MEN IN BLACK EDITION CROWN VIC
On the tony hills of Park Slope I found this throwback. Once ubiquitous as a fleet vehicle for taxis and cops it is becoming more scarce with every year. I hereby present to you: the 1980s!
This is a 1983 Ford LTD Crown Victoria in Dark Blue Poly. This represented Ford downsizing just in time for the '80s and they did so with huge success. This car is built on the Panther platform which provided such hits as the Lincoln Town Car and the Mercury Grand Marquis. The Panther platform was versatile enough that it lasted from 1978-2011.
Under the skin is 100% old technology; V8 engine up front driving the rear wheels. The 1991 version of this ride with the larger 5.8 liter V8 was the very last American car built with a carbureted engine.
The name Crown Victoria harkens back to the 1955 Ford Fairlane Crown Victoria Skyliner. That original car had a chrome band going over the roof from between the front and rear windows just like this one, but the Skyliner had a glass panel replacing the roof from the band forward to the windshield. As lovely a concept as it was the reality was that you couldn't keep the car cool in summer! It lasted only 2 years but the legacy can be seen in that chrome band.
*If you really want to go back the name Victoria was originally given to a type of horse driven passenger carriage with a half roof from 1870.
These pretty cool turbine-style wheels were available on various Ford and Lincoln products over the years and might just be original to the car. The missing centerpiece would hold the clue as it always contained the logo of the division.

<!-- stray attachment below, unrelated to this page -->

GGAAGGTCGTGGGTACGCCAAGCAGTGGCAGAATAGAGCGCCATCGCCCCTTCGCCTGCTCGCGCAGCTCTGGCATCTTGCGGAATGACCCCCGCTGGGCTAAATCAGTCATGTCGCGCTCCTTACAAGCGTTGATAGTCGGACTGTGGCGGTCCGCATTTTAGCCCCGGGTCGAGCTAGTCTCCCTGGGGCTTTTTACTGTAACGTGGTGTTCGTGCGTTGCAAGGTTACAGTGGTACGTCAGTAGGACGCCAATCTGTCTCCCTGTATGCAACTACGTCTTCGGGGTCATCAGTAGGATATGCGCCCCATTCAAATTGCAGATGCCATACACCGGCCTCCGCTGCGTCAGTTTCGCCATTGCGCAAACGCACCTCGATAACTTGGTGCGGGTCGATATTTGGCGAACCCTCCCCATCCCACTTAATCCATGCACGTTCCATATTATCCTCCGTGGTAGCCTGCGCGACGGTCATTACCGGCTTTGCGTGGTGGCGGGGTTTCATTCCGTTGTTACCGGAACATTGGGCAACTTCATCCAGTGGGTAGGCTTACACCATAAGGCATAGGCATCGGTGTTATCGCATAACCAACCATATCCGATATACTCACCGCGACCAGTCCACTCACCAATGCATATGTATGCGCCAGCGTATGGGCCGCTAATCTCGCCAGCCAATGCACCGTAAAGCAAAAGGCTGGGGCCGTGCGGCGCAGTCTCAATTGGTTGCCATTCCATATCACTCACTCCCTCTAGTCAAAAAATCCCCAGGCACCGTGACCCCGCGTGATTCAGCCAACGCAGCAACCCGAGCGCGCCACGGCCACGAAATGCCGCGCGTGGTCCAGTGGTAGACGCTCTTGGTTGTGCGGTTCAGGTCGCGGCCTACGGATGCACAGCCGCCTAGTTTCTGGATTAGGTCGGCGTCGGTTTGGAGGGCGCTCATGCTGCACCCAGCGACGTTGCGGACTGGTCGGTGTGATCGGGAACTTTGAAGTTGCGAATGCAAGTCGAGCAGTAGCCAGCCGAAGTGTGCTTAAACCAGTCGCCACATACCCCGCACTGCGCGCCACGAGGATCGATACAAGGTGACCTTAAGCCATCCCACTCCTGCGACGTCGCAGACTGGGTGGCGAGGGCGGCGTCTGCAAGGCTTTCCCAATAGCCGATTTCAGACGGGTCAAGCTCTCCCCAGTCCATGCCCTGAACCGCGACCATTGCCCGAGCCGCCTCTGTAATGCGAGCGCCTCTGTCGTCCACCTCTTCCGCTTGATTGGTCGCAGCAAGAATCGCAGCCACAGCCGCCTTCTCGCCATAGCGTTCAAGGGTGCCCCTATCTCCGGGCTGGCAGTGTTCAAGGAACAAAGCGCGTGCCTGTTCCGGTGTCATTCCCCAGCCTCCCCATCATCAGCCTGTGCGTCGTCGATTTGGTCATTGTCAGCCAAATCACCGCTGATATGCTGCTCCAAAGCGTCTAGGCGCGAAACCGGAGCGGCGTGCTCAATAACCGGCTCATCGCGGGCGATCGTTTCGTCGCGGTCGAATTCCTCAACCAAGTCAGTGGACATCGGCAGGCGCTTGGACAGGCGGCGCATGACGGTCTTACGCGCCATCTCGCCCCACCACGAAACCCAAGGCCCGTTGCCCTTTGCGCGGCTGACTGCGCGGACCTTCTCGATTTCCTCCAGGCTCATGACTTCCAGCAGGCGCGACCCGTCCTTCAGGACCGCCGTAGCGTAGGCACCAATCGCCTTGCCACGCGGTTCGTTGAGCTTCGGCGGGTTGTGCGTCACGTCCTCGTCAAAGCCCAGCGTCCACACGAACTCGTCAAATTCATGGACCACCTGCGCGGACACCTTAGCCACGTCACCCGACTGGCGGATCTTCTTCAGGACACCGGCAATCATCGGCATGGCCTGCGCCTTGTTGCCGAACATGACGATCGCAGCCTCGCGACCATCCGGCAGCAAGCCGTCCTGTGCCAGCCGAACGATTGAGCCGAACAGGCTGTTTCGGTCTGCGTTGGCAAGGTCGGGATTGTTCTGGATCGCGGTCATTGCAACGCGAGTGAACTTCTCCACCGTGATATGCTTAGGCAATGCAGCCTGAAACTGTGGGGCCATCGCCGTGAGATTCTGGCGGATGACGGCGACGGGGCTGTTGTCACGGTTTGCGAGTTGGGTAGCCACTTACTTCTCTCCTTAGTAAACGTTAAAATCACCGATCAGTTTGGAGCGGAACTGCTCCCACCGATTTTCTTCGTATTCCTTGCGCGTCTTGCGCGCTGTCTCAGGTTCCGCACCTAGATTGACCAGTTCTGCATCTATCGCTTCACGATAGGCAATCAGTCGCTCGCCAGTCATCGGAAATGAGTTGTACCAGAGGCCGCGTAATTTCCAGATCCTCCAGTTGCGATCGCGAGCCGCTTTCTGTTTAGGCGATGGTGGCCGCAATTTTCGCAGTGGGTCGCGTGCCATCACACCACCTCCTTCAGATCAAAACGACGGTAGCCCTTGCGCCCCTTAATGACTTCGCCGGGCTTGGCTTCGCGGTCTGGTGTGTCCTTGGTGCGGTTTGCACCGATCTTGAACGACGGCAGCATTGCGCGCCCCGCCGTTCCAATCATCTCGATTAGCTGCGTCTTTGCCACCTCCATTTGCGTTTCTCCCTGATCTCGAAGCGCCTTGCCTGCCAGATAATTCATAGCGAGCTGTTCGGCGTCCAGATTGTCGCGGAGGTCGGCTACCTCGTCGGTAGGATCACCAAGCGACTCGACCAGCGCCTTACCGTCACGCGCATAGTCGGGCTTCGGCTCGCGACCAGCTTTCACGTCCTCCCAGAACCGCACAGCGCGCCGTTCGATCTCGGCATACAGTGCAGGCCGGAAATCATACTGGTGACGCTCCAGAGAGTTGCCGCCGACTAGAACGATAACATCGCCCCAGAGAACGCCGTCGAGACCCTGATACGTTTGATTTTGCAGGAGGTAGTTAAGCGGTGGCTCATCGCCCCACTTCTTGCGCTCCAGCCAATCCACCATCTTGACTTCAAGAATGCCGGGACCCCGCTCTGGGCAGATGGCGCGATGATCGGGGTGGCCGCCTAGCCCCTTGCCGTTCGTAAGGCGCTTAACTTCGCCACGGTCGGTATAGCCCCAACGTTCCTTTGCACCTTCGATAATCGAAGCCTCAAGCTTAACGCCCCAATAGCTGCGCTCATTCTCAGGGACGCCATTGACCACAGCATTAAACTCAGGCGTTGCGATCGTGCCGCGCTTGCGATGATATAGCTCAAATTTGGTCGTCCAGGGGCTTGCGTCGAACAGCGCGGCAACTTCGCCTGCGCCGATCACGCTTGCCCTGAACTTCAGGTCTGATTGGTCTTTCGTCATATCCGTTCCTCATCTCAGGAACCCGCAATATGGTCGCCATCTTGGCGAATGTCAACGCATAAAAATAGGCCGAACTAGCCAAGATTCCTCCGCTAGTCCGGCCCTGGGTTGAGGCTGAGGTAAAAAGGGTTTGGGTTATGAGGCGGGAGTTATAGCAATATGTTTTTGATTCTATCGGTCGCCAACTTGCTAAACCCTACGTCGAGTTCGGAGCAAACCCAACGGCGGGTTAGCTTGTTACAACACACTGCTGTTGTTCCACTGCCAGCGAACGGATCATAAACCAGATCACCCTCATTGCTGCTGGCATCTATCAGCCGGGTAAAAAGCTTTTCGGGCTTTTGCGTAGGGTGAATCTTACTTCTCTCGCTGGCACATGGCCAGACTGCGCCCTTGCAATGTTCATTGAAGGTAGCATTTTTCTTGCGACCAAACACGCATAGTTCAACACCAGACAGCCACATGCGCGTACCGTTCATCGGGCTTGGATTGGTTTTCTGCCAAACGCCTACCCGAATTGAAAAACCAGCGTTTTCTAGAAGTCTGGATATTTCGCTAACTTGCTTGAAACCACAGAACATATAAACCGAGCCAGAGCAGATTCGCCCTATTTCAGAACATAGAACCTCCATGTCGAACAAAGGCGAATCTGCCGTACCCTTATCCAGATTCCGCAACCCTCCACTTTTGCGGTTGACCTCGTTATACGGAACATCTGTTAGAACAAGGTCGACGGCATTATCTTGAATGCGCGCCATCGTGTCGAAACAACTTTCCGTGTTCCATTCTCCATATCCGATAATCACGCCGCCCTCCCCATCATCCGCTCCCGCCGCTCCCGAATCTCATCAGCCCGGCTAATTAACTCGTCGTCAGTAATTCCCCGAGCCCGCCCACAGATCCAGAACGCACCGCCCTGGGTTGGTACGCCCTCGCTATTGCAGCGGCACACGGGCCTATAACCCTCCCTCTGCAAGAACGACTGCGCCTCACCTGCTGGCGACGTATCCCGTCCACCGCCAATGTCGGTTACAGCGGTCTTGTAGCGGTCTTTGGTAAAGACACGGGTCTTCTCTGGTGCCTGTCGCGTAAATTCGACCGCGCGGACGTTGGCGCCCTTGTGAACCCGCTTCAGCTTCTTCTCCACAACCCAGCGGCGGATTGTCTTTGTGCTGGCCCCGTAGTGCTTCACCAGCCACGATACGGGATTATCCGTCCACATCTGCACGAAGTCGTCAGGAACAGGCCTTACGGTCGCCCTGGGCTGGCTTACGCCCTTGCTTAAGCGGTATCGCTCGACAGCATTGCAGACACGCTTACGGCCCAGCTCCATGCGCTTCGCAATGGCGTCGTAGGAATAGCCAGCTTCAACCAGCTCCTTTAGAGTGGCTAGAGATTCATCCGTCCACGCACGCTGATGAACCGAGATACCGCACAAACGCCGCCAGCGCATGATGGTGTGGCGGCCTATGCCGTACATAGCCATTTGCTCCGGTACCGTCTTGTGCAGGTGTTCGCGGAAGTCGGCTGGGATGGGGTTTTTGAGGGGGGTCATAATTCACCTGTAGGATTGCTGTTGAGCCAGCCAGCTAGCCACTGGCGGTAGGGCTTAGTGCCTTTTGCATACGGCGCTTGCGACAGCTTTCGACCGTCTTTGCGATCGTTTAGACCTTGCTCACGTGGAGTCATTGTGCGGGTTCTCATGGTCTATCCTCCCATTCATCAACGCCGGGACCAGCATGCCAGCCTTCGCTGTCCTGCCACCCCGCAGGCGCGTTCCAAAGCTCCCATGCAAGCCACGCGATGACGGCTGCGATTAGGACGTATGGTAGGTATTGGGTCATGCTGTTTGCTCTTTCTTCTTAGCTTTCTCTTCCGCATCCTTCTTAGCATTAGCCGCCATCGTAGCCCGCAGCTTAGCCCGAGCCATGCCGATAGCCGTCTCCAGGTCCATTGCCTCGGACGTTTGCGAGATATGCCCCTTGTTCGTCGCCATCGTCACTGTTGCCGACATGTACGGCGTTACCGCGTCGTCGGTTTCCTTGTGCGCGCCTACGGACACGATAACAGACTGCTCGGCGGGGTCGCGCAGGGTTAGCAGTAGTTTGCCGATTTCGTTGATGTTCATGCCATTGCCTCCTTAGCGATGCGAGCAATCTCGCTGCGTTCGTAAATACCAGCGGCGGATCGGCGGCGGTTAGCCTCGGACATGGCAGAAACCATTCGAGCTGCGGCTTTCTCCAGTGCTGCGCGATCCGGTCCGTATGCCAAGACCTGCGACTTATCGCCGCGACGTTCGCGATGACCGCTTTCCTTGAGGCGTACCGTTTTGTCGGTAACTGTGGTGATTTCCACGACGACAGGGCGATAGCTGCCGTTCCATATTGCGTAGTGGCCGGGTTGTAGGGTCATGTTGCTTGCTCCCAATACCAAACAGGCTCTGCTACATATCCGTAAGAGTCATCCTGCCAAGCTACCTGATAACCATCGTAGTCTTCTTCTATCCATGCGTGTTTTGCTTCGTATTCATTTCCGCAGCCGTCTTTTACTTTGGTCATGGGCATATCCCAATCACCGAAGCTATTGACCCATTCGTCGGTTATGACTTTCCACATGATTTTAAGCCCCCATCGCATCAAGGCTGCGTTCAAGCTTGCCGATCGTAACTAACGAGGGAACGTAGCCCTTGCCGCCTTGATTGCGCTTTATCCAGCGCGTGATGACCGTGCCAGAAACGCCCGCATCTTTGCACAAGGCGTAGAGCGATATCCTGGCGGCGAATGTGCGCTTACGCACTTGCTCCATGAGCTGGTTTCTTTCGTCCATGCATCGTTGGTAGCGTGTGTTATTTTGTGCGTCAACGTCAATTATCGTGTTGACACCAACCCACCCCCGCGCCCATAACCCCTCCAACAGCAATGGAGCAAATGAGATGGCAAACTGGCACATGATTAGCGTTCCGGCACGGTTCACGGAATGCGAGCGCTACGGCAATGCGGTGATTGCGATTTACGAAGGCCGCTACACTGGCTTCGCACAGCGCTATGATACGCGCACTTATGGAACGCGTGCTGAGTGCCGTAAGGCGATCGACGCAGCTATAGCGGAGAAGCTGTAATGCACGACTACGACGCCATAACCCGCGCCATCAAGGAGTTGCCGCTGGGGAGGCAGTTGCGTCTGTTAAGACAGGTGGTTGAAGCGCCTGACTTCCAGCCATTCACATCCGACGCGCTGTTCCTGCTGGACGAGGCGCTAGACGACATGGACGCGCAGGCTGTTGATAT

This little crown lets everyone know you're royalty.
Oh look at that plush padding on the landau vinyl half-roof! Nothing says "I'm around or past retirement age" like this cushy detail. By the way this is Dark Royal Blue vinyl in faux elk grain.
This is such a straightforward cop-car ride.
You can see the third brake light through the back window in this pic. It wasn't a federal requirement until 1989 so this is an early addition.
In the 1980s domestic auto design tended to be totally squared off crisp lines. One advantage is that those huge bumpers look like they belong on the car rather than being a late addition.
This car is just a collection of rectangles right down to the taillights.
The chrome trim surrounding the wheel wells and running along the rocker panels denotes a passenger model rather than fleet. 1983 is a strange moment in the history of this name as the LTD was also a smaller car based on the Fox platform (like the '80s Mustangs and Fairmonts). However it was still employed in the stand-alone model shown here. Unlimited limiteds?
We can see this beast is loaded with options from the split front seat to the cruise control buttons on the steering wheel and power windows. However I can't for the life of me figure out what is coming out of the dash just past the 2 o'clock position on the wheel. Whatever it is is installed where the passenger side center vent opening ought to be. I looked into optional CB placement but those were mounted to the left of the radio.
In addition to serving the police departments of the U.S. these were ultra popular as taxis. Checker stopped production right around when this ride was built and even though they drove side by side for years the yellow fleets eventually became Crown Vics or Chevy Caprices.
Well there we have it; an unlikely survivor on the city streets 33 years after it left Detroit. It's always a bit strange to see the luxury edition of what was mostly a fleet vehicle, and this one hails from a blind spot on the classic car timeline. Some 1983 cars are getting a second look (first generation Iroc Camaros and Knight Rider edition Firebirds) but for the most part people couldn't care less. Due to such ambivalence cars like this are almost always destined for the crusher. Give it another 10 years through and while I doubt it will be very valuable this thing will probably turn heads.